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Is it good-looking or does it smell good? Preliminary observations about great white shark's discriminatory patterns

  • Centro Studi Squali - Sharks Studies Centre - Scientific Institute


The White Shark Carcharodon carcharias L. is a top predator worldwide distributed. Its high survival and adaptation capacity is related with high developed senses, used to efficiently interact with a target. During daily activities of cage diving in the Marine Reserve of Dyer Island (South Africa) the behavioural patterns of the white sharks in front of different targets were observed. Previous studies showed that in an unnatural situation, as the cage diving is, the white shark displays a curiosity approach and it long investigate the situation before an attack. The aim of the present study was to understand if a white shark, in front of a still floating decoy similar to the natural prey (Cape fur seal, Arctocephalus pusillus pusillus) and a bloody piece of tuna fish, makes a choice based upon the sigh or the smell. The preliminary data analysis showed that the choice of the target could be related to size (and consequently) age of sharks. We also analyzed the type of approach (vertical, horizontal or diagonal) and observed that in this case the choice could be related to light and weather conditions. A correlation between type of approach and type of target (decoy or bait) was also observed: usually vertical tactics were more often used in presence of sealshaped decoy, while horizontal tactics were showed in presence of tuna bait. Our observations suggest that these patterns appear to be adapted for exploiting a challenging suite of surface-dwelling prey species and may be the basis of a speculative hunting strategy wherein individual sacrifice much of the possibility of identifying a potential prey item in exchange for an increased chance of capture.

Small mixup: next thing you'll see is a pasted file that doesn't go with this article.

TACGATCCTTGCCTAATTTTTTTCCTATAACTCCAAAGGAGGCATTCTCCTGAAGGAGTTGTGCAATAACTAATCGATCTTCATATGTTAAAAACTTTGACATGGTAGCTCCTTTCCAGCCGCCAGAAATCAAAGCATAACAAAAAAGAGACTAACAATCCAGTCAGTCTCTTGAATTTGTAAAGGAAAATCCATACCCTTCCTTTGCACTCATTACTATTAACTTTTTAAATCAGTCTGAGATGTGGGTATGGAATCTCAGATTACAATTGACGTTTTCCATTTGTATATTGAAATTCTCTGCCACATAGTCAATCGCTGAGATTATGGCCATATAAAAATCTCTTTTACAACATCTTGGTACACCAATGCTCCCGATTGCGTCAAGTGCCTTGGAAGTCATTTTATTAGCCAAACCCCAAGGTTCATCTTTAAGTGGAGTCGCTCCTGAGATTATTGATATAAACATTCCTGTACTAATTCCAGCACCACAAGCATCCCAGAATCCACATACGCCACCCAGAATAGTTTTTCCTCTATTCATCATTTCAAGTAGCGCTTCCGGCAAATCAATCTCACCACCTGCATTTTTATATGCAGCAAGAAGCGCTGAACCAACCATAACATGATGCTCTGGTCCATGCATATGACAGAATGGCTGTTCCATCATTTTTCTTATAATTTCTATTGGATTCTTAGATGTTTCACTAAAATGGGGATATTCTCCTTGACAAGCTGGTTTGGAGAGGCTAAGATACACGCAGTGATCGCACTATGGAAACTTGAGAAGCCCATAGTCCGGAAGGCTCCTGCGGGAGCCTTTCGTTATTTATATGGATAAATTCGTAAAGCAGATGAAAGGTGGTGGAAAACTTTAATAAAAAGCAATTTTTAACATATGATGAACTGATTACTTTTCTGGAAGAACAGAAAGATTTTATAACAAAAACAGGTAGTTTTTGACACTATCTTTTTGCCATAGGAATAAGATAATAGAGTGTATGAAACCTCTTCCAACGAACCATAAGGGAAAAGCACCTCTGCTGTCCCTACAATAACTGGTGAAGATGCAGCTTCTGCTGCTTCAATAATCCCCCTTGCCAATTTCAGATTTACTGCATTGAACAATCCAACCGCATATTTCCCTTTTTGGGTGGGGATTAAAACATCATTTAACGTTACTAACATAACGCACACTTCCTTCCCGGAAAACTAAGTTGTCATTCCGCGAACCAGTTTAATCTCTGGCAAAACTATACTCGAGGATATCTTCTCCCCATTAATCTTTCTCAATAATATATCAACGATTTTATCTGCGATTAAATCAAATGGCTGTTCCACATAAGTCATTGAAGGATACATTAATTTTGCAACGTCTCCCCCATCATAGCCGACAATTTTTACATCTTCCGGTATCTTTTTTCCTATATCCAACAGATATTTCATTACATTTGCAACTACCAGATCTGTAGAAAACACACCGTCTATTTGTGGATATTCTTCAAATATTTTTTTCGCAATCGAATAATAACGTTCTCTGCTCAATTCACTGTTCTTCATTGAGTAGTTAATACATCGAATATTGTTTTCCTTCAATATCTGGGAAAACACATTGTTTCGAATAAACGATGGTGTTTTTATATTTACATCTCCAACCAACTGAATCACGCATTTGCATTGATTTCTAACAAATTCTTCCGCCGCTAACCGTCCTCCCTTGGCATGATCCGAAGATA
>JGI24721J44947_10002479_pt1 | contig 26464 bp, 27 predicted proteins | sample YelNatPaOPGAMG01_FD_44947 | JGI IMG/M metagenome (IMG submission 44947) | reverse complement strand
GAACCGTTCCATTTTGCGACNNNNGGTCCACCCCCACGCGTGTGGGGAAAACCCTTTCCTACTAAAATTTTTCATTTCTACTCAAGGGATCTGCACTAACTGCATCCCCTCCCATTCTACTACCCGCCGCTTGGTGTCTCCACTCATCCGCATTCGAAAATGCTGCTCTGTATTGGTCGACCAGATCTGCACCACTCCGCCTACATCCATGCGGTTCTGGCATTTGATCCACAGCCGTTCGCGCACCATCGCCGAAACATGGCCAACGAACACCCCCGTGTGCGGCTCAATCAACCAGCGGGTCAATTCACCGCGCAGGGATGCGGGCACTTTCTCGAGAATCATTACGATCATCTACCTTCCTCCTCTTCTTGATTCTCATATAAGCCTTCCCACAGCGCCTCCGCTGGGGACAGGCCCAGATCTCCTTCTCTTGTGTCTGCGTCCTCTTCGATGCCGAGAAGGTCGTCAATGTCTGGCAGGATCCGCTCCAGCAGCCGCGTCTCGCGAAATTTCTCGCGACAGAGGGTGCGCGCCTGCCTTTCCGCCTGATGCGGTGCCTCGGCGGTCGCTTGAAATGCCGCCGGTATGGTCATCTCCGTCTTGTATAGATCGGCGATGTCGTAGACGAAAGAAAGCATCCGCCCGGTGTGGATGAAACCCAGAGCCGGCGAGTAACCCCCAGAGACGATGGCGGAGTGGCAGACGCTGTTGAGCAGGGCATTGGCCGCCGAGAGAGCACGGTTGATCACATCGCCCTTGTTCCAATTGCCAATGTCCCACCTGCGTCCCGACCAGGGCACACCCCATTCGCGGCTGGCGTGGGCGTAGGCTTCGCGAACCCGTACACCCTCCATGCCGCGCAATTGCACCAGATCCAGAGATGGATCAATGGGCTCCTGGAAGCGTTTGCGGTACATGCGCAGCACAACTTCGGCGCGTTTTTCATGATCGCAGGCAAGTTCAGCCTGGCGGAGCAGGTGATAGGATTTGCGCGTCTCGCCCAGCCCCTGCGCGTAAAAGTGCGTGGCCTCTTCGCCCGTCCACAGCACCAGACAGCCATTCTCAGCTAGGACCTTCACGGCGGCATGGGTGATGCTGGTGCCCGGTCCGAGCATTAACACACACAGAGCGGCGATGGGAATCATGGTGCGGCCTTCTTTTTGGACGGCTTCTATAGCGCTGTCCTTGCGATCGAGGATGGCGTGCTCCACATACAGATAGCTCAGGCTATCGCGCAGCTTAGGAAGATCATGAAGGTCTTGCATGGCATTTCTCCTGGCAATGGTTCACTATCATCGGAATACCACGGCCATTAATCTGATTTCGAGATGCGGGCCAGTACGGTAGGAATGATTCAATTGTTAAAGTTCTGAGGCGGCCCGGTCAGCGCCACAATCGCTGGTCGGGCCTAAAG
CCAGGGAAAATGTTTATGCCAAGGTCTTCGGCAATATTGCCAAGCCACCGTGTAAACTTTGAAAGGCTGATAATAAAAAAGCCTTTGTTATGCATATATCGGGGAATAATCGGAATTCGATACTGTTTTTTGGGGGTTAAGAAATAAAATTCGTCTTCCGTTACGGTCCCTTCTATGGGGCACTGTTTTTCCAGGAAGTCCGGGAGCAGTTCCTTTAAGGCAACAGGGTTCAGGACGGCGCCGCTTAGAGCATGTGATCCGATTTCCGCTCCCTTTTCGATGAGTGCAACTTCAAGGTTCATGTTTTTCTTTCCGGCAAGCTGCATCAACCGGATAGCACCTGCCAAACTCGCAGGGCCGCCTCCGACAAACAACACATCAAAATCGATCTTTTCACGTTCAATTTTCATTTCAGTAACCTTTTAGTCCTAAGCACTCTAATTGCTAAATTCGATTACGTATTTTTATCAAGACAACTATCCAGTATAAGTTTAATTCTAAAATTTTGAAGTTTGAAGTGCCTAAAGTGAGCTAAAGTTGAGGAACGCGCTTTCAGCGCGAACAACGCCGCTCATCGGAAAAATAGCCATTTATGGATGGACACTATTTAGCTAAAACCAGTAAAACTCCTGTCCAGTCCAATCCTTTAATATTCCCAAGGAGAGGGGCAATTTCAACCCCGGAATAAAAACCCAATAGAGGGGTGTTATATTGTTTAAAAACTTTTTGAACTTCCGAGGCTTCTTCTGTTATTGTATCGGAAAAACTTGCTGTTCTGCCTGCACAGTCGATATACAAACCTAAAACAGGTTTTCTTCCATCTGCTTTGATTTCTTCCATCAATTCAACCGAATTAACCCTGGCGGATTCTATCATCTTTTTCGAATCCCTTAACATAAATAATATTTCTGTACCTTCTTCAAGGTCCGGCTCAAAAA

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... Martin et al. [3] observed that Sea Island white sharks appear to select the age class of Cape fur seal Arctocephalus pusillus pusillus [19], a group with a defined size and a clear direction of movement, as well as a choice of hunting during times and in locations that maximize their probability for predatory success. Regarding the ontogenetic shift, French et al. [20] suggested that gender and individual specialization are also key drivers in white sharks' ecological variation, and that they remain important throughout ontogeny; in fact, individuals may learn a variety of different movement tactics for encountering and catching prey, and they may develop a preference for a particular tactic based on their experiences [21,22]. The individual surface behaviour of white sharks in the presence of a bait, in the same manner as their predatory [3,23,24] and social [25] behaviour, is not a simple stimulus response reflex, but rather a complex tactical situation with plastic responses [24]. ...
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Between the years 2008 and 2013, six annual research expeditions were carried out at Dyer Island (Gansbaai, South Africa) to study the surface behaviour of white sharks in the presence of two passive prey: tuna bait and a seal-shaped decoy. Sightings were performed from a commercial cage-diving boat over 247 h; 250 different white sharks, with a mean total length (TL) of 308 cm, were observed. Of these, 166 performed at least one or more interactions, for a total of 240 interactions with bait and the seal-shaped decoy. In Gansbaai, there is a population of transient white sharks consisting mainly of immature specimens throughout the year. Both mature and immature sharks preferred to prey on the seal-shaped decoy, probably due to the dietary shift that occurs in white sharks whose TL varies between 200 cm and 340 cm. As it is widely confirmed that white sharks change their diet from a predominantly piscivorous juvenile diet to a mature marine mammalian diet, it is possible that Gansbaai may be a hunting training area and that sharks show a discriminate food choice, a strategy that was adopted by the majority of specimens thanks to their ability to visualize energetically richer prey, after having been attracted by the odorous source represented by the tuna bait.
... Like VI, this behavioural unit may be a visual mechanism of prey selection. Micarelli et al. (2009) suggested that the use of TSt rather than VI is correlated with weather conditions: In particular , they reported that TSt was more often displayed on days with semi-cloudy and cloudless skies, whereas VI was more frequent on days with cloudy skies. Martin (2003) previously described the Spy Hop (SpH) behaviour and suggested that it could represent an investigative visual approach to the bait above the surface. ...
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